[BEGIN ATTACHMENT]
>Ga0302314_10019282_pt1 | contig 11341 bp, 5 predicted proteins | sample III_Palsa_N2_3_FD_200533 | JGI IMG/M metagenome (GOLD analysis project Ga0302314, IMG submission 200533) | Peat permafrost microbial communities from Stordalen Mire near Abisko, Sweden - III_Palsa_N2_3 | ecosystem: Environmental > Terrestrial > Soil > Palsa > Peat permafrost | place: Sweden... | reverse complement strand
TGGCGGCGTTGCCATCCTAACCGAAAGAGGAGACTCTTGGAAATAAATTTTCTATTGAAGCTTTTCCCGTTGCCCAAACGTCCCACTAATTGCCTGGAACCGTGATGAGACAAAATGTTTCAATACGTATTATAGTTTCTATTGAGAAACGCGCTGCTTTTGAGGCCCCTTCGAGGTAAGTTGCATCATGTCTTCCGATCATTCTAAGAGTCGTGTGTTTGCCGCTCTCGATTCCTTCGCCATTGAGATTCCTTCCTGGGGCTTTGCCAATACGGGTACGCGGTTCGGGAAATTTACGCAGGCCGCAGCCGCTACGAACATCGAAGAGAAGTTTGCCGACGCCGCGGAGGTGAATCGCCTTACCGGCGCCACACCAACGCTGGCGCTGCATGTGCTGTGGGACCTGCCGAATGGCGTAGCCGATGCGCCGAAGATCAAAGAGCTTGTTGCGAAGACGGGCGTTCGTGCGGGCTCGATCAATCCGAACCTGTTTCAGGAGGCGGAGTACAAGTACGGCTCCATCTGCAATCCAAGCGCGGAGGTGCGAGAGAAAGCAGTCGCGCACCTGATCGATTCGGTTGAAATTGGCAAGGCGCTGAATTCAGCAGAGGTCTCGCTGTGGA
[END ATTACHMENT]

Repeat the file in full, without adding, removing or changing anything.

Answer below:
>Ga0302314_10019282_pt1 | contig 11341 bp, 5 predicted proteins | sample III_Palsa_N2_3_FD_200533 | JGI IMG/M metagenome (GOLD analysis project Ga0302314, IMG submission 200533) | Peat permafrost microbial communities from Stordalen Mire near Abisko, Sweden - III_Palsa_N2_3 | ecosystem: Environmental > Terrestrial > Soil > Palsa > Peat permafrost | place: Sweden... | reverse complement strand
TGGCGGCGTTGCCATCCTAACCGAAAGAGGAGACTCTTGGAAATAAATTTTCTATTGAAGCTTTTCCCGTTGCCCAAACGTCCCACTAATTGCCTGGAACCGTGATGAGACAAAATGTTTCAATACGTATTATAGTTTCTATTGAGAAACGCGCTGCTTTTGAGGCCCCTTCGAGGTAAGTTGCATCATGTCTTCCGATCATTCTAAGAGTCGTGTGTTTGCCGCTCTCGATTCCTTCGCCATTGAGATTCCTTCCTGGGGCTTTGCCAATACGGGTACGCGGTTCGGGAAATTTACGCAGGCCGCAGCCGCTACGAACATCGAAGAGAAGTTTGCCGACGCCGCGGAGGTGAATCGCCTTACCGGCGCCACACCAACGCTGGCGCTGCATGTGCTGTGGGACCTGCCGAATGGCGTAGCCGATGCGCCGAAGATCAAAGAGCTTGTTGCGAAGACGGGCGTTCGTGCGGGCTCGATCAATCCGAACCTGTTTCAGGAGGCGGAGTACAAGTACGGCTCCATCTGCAATCCAAGCGCGGAGGTGCGAGAGAAAGCAGTCGCGCACCTGATCGATTCGGTTGAAATTGGCAAGGCGCTGAATTCAGCAGAGGTCTCGCTGTGGA